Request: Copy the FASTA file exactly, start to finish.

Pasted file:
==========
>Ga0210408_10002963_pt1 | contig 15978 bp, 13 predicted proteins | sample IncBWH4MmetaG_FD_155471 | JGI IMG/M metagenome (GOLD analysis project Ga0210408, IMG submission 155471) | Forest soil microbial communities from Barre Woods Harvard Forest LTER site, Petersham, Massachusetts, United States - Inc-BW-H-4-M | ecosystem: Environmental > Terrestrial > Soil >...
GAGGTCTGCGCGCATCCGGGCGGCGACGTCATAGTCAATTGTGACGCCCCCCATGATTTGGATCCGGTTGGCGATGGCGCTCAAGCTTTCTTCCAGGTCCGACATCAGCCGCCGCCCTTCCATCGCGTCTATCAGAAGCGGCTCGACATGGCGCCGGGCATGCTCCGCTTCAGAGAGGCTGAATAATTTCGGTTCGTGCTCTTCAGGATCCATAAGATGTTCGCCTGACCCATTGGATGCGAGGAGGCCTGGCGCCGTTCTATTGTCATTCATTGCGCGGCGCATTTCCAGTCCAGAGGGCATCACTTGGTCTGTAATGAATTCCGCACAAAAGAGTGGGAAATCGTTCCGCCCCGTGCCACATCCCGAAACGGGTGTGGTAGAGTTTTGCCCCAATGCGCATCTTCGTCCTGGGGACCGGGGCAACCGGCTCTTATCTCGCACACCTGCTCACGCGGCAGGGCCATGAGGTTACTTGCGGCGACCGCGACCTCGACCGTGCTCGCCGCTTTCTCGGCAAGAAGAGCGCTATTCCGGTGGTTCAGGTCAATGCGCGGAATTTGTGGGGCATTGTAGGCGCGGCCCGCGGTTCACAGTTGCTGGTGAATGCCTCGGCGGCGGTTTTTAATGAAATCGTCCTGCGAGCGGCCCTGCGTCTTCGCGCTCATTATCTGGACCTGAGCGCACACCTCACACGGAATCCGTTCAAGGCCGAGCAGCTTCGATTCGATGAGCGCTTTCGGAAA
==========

>Ga0210408_10002963_pt1 | contig 15978 bp, 13 predicted proteins | sample IncBWH4MmetaG_FD_155471 | JGI IMG/M metagenome (GOLD analysis project Ga0210408, IMG submission 155471) | Forest soil microbial communities from Barre Woods Harvard Forest LTER site, Petersham, Massachusetts, United States - Inc-BW-H-4-M | ecosystem: Environmental > Terrestrial > Soil >...
GAGGTCTGCGCGCATCCGGGCGGCGACGTCATAGTCAATTGTGACGCCCCCCATGATTTGGATCCGGTTGGCGATGGCGCTCAAGCTTTCTTCCAGGTCCGACATCAGCCGCCGCCCTTCCATCGCGTCTATCAGAAGCGGCTCGACATGGCGCCGGGCATGCTCCGCTTCAGAGAGGCTGAATAATTTCGGTTCGTGCTCTTCAGGATCCATAAGATGTTCGCCTGACCCATTGGATGCGAGGAGGCCTGGCGCCGTTCTATTGTCATTCATTGCGCGGCGCATTTCCAGTCCAGAGGGCATCACTTGGTCTGTAATGAATTCCGCACAAAAGAGTGGGAAATCGTTCCGCCCCGTGCCACATCCCGAAACGGGTGTGGTAGAGTTTTGCCCCAATGCGCATCTTCGTCCTGGGGACCGGGGCAACCGGCTCTTATCTCGCACACCTGCTCACGCGGCAGGGCCATGAGGTTACTTGCGGCGACCGCGACCTCGACCGTGCTCGCCGCTTTCTCGGCAAGAAGAGCGCTATTCCGGTGGTTCAGGTCAATGCGCGGAATTTGTGGGGCATTGTAGGCGCGGCCCGCGGTTCACAGTTGCTGGTGAATGCCTCGGCGGCGGTTTTTAATGAAATCGTCCTGCGAGCGGCCCTGCGTCTTCGCGCTCATTATCTGGACCTGAGCGCACACCTCACACGGAATCCGTTCAAGGCCGAGCAGCTTCGATTCGATGAGCGCTTTCGGAAA